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G. Kauffman (Max-Planck Institute)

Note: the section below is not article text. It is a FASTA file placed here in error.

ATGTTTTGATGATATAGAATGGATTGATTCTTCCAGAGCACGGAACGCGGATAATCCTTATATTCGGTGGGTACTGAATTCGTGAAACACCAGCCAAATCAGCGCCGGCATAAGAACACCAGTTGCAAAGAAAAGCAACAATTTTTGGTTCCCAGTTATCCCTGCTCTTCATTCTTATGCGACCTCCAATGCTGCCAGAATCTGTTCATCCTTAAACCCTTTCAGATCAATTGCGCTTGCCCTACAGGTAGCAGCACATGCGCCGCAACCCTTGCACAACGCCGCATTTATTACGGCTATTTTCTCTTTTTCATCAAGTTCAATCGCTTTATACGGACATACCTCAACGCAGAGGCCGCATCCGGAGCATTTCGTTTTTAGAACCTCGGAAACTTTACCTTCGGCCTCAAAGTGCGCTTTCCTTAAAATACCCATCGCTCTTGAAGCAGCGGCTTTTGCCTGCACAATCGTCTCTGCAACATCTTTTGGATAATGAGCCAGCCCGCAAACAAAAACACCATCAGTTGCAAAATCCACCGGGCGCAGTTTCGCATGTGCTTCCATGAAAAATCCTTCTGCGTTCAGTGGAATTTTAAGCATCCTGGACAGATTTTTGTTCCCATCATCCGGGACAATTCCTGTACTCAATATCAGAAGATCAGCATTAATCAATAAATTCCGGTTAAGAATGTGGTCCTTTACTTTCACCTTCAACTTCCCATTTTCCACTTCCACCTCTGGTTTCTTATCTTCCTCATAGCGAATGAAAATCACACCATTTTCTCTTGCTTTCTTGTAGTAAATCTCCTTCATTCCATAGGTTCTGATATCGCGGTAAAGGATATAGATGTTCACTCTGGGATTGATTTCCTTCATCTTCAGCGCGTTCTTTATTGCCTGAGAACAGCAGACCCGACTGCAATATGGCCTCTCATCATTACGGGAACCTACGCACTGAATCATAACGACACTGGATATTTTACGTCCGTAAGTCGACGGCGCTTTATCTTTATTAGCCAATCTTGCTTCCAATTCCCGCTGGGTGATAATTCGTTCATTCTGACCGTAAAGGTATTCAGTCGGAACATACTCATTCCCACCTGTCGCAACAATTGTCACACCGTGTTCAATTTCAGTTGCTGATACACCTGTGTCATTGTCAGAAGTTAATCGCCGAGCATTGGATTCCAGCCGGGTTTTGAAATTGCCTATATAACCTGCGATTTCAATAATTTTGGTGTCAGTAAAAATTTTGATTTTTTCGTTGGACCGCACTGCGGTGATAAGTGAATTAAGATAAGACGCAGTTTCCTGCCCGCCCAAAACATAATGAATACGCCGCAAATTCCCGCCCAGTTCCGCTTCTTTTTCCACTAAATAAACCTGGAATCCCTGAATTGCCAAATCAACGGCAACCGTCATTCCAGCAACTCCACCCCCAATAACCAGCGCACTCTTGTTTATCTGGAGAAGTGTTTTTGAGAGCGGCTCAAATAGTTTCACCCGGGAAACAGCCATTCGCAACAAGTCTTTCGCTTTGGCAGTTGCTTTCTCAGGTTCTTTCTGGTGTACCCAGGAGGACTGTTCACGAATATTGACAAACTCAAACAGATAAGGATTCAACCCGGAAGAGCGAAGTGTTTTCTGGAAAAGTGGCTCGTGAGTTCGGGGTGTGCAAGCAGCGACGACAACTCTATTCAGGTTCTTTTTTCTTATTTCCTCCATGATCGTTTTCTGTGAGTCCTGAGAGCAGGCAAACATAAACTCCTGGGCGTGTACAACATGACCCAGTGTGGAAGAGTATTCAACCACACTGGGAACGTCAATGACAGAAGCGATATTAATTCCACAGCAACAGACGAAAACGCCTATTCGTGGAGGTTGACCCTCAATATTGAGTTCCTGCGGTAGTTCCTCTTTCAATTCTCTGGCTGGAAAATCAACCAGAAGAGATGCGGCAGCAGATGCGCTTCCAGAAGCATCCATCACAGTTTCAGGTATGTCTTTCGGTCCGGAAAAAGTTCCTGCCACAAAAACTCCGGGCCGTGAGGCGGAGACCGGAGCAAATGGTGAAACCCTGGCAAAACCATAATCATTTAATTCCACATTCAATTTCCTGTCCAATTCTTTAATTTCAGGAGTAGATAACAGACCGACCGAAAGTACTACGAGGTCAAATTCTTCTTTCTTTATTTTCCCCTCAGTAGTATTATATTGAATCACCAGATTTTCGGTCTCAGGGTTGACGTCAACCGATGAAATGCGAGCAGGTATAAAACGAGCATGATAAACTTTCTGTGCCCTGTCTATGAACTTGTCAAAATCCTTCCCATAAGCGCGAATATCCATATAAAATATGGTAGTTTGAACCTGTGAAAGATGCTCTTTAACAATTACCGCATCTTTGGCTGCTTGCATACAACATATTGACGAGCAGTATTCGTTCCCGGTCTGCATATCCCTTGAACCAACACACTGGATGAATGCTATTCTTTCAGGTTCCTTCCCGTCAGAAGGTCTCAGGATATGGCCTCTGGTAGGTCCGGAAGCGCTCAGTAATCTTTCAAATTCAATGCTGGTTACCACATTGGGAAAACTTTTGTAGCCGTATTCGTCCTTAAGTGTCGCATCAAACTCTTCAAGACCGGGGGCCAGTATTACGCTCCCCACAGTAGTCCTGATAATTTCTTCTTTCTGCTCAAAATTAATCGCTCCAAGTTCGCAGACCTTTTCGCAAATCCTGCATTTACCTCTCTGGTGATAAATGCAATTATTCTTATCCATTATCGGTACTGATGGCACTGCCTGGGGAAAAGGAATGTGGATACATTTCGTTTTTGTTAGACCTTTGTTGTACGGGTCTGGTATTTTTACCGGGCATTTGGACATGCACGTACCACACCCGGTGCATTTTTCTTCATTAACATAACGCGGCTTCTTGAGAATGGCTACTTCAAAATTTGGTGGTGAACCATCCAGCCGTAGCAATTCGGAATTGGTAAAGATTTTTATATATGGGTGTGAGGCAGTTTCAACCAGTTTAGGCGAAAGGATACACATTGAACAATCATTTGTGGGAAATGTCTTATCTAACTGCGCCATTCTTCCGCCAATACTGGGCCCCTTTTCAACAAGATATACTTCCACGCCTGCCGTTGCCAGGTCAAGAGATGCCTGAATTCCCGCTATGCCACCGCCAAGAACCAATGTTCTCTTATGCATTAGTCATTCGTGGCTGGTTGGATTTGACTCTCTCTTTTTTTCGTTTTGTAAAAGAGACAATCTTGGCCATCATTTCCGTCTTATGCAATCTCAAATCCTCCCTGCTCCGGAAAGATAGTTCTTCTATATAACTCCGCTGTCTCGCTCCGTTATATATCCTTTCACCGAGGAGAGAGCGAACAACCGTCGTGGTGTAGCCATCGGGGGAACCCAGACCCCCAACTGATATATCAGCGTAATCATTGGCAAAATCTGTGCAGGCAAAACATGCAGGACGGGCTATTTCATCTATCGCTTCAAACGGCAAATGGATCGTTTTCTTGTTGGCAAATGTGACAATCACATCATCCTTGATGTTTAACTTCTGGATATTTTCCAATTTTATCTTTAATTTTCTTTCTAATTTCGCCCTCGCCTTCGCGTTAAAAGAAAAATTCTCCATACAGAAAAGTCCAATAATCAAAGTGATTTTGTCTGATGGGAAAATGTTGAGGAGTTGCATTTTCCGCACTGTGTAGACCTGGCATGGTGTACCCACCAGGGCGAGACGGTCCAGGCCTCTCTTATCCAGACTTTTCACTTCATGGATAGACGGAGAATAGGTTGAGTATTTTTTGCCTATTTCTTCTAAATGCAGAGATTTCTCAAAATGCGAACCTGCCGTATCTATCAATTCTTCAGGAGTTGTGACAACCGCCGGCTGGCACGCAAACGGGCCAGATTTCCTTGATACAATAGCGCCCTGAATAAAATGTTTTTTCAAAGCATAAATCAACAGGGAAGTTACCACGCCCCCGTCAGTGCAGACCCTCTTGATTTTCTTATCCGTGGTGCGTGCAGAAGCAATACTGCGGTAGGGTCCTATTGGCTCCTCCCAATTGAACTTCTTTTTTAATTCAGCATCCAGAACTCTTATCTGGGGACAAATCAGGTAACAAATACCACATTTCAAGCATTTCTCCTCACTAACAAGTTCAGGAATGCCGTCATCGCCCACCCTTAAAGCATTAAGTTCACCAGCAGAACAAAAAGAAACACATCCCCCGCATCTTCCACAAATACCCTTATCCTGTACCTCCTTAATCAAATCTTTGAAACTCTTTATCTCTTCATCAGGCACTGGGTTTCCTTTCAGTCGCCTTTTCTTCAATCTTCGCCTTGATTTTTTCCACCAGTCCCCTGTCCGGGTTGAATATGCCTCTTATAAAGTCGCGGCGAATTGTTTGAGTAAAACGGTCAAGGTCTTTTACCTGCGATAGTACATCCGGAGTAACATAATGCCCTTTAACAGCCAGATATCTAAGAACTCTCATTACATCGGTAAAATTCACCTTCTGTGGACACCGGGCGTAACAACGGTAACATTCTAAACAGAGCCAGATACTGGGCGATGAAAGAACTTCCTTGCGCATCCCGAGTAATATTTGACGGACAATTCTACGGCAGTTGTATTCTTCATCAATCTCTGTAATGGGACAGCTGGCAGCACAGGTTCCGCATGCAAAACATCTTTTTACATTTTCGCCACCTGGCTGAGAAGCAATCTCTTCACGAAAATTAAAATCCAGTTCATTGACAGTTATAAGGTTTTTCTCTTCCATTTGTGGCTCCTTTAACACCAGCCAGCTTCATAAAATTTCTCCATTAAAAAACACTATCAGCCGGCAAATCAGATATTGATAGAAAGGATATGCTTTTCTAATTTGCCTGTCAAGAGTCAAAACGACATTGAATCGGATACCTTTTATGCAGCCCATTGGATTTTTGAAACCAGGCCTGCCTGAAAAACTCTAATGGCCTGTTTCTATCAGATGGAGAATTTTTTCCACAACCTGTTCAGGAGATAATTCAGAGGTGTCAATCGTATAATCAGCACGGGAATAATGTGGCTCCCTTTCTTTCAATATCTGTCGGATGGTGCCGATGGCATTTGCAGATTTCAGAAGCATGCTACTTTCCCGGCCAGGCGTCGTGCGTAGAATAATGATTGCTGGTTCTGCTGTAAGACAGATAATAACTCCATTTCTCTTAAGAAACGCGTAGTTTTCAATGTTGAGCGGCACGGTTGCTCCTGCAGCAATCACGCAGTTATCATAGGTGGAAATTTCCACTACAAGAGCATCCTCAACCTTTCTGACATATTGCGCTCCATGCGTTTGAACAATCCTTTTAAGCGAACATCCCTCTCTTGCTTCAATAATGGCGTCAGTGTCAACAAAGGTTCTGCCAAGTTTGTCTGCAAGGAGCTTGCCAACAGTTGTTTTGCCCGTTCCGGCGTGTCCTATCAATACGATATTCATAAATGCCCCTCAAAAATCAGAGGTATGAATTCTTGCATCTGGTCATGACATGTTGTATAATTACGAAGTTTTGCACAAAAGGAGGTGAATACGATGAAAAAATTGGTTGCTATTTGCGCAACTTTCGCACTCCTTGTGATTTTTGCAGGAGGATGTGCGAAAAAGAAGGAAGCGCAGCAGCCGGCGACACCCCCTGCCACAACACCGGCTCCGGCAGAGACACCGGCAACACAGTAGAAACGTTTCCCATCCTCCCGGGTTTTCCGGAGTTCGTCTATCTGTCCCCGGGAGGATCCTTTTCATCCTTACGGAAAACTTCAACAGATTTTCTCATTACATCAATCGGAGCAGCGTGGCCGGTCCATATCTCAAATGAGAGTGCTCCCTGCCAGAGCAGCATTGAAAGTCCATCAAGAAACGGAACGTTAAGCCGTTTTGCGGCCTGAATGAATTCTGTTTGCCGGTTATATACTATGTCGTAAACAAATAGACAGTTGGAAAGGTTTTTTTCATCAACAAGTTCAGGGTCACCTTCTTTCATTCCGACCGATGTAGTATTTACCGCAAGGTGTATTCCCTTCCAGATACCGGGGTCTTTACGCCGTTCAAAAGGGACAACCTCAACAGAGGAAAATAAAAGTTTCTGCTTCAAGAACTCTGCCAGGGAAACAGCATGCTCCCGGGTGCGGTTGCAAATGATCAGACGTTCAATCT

According to the standard theoretical paradigm, the structures observed in the Universe today were formed by the gravitational amplification of small perturbations in an initially Gaussian dark matter density field. Small scale overdensities were the first to collapse, and the resulting objects then merged under the influence of gravity to form larger and larger structures such as clusters and superclusters. Galaxies formed within dense halos of dark matter, where gas was able to reach high enough overdensities to cool, condense and form stars. A new generation of space and ground-based telescopes have provided a wealth of information about the evolution of galaxies from an epoch when the Universe was only a tenth of its present age. In this talk, I will discuss how these observations have influenced our understanding of how galaxies form and evolve. I will argue that many of the broad qualitative trends predicted by the theory appear to be supported by the data, but that much work remains to be done in understanding how star formation and feedback processes can affect the evolution.